Big Tech salaries revealed: How much Apple, Tesla, Amazon, and 10 other tech giants pay their workers, from engineers to salespeople

  • Business Insider has analyzed salary data for thousands of workers to reveal how much big tech companies pay their workers.
  • We crunched the numbers on 13 tech companies: Airbnb, Amazon, Apple, Facebook, Google, Lyft, Microsoft, Netflix, Salesforce, Snap, Tesla, Twitter, and Uber.
  • The data, which US companies must report in visa applications for foreign workers, sheds light on how engineers, designers, managers, lawyers, and more are compensated in the US’s ultracompetitive technology industry.
  • Got a tip? Contact this reporter at rprice@businessinsider.com or +1-650-636-6268. Anonymity offered.
  • Visit Business Insider’s homepage for more stories.

A Tesla wind tunnel model design engineer gets paid $100,000 a year.

A city general manager at Uber focusing on scooters earns $115,150.

Netflix’s chief marketing officer makes $187,907.

A senior director at Apple gets a cool $340,000.

And a vice president of global affairs and communications at Facebook makes a whopping $655,500.

In ultracompetitive Silicon Valley, tech companies splash out huge sums of cash to attract top talent. But compensation overall remains a closely guarded secret, with firms refusing to disclose their rates as employees take to forums and anonymous social networks to compare pay packets.

But there’s one organization that knows exactly how much tech workers are getting paid: the US government.

When American companies file paperwork for visas on behalf of current or prospective foreign workers, they’re required to say how much compensation the workers are being offered. And every year, the Office of Foreign Labor Certification (OFLC) discloses this salary data in an enormous, enlightening dataset.

Business Insider has analyzed this data to see how some of the biggest and most influential tech companies in the world compare when it comes to compensation — and to inject greater transparency into the hiring process for job-seekers.

The full dataset is huge — featuring tens of thousands of workers and countless different companies. Our analysis focused on 13 key companies: Airbnb, Amazon, Apple, Facebook, Google, LyftMicrosoft, Netflix, Salesforce, Snap, Tesla, Twitter, and Uber. They span fields from online retail to electric vehicles to social networking, and are collectively some of the most prominent companies working in the technology industry today.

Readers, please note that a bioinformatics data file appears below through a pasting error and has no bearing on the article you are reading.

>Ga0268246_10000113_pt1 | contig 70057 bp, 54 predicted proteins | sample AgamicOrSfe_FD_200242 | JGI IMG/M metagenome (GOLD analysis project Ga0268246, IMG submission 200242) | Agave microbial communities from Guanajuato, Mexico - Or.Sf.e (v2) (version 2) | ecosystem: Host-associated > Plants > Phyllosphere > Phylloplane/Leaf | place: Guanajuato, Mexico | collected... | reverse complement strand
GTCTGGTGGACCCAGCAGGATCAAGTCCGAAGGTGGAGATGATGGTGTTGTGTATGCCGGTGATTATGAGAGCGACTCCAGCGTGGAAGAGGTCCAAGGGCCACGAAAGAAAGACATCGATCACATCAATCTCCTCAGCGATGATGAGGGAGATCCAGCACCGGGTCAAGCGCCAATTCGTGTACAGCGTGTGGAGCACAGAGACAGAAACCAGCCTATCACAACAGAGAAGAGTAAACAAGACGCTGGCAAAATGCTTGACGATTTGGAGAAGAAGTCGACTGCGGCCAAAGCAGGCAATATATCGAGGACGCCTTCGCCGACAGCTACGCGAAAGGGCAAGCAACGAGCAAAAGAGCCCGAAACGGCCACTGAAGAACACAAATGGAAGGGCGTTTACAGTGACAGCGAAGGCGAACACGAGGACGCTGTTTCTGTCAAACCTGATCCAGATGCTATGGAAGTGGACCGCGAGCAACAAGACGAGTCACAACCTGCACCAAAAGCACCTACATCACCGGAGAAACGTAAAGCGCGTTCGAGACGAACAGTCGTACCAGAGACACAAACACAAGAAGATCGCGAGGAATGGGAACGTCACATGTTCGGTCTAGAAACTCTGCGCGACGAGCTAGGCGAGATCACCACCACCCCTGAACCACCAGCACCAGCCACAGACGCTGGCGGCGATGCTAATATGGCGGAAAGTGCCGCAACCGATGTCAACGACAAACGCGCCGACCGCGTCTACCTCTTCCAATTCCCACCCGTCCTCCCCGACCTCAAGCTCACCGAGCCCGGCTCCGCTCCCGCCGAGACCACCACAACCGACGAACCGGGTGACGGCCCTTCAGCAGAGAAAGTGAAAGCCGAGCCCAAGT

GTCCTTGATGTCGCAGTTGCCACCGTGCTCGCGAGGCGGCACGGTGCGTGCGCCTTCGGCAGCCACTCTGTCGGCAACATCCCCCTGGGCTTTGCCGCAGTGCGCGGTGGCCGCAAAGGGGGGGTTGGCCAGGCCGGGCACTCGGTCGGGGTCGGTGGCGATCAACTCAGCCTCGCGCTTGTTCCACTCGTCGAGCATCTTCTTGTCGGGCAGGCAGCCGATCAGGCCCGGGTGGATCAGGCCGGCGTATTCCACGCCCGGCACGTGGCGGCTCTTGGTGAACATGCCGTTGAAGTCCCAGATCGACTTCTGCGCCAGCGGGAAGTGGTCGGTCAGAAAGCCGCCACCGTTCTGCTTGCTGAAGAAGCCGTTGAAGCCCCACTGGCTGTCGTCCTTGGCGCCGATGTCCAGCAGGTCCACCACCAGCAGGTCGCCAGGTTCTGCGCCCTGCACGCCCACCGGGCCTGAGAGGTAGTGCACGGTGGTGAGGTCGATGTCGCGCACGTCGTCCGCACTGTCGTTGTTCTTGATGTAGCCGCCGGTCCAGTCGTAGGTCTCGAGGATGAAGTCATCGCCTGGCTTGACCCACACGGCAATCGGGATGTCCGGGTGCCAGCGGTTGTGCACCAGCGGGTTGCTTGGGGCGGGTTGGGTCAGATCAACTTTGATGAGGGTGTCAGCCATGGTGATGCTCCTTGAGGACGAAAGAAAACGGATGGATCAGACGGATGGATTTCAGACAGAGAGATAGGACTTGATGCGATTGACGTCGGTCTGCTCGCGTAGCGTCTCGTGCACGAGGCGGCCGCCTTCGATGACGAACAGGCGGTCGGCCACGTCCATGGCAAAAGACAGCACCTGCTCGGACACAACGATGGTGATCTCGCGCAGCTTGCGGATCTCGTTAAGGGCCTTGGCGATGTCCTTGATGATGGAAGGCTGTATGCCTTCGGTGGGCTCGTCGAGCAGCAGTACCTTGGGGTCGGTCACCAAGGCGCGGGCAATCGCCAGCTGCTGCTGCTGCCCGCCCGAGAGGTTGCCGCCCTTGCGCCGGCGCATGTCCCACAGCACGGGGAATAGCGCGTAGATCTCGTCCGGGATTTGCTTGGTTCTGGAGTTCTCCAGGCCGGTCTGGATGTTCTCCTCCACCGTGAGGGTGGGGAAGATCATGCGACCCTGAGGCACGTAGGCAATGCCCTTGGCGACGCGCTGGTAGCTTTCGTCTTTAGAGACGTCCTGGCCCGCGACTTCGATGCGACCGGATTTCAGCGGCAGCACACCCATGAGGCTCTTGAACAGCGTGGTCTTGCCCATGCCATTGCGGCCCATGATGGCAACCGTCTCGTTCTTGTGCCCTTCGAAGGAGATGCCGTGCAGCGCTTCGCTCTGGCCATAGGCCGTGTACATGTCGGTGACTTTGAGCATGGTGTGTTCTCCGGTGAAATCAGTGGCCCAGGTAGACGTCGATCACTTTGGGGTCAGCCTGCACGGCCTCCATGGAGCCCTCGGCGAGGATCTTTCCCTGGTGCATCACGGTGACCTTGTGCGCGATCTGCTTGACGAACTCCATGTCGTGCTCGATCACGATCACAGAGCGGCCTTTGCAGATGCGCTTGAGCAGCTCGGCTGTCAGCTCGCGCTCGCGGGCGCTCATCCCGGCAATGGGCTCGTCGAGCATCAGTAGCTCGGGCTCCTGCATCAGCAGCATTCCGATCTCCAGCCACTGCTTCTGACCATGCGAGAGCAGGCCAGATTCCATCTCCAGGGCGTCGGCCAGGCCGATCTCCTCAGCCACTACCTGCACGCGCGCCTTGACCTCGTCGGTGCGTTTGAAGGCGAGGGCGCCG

The data is a powerful tool for understanding compensation in the industry. If you’re applying for a certain job, how much should you ask for? If you transfer internally, how might that affect your pay? Are you being underpaid compared to your coworkers?

Comparing salaries across the tech giants

This section explains Business Insider’s methodology for analyzing the dataset. Keep scrolling to view the salary data itself.

Each entry in the underlying dataset includes (among other information) the worker’s proposed salary, as well as their exact job title, and “job type.”

What is job type?

It’s a categorization of each worker into one of hundreds of standardized categories that have been predetermined by the US government. For example, Tesla has five different workers in the dataset with the job type “Chemical Engineer” — but these workers’ actual job titles range from senior cathode engineer to senior test systems engineer and staff research engineer.

These job type categories are the same across different companies, thereby allowing us to fairly compare the companies’ varying levels of worker compensation, even if the exact job titles they use for their workers are different.

The companies employ hundreds of even thousands of immigrant workers in the US (Google submitted paperwork for more than 9,000 prospective foreign workers on applicable visas in 2019, for example), so to make sense of the data and allow for comparisons, Business Insider calculated a set of figures for each job type: The minimum, the 25th percentile, the median, the mean, the 75th percentile, and the maximum

  • The minimum and maximum are exactly what they sound like: The highest or lowest compensation received by a worker with a given job type at a given company.
  • The mean is the average — if you add all the salaries up for a given job type then divide them by the number of data points,  you get the mean.
  • If you line all of the salaries for a job type at a company up in order from smallest to largest then pick the one in the middle, that’s the median.
  • And the 25th and 75th percentile are when you line up the salaries from smallest to largest and pick the one that’s one-quarter or three-quarters of the way down, respectively.

Taken together, these figures allow you to see the range and spread that a company pays workers with a certain job type, and how it compares to other companies, without combing through thousands of datapoints one-by-one.

Business Insider has also sorted the varying job types into nine thematic fields — like “Engineering,” or “Scientists” — to make the data easier to navigate.

Select a field and then a job type to compare how different companies pay for similar roles. Not all companies have data for all job types. A single dot means there are not enough salaries in the dataset to show a range for that job type.

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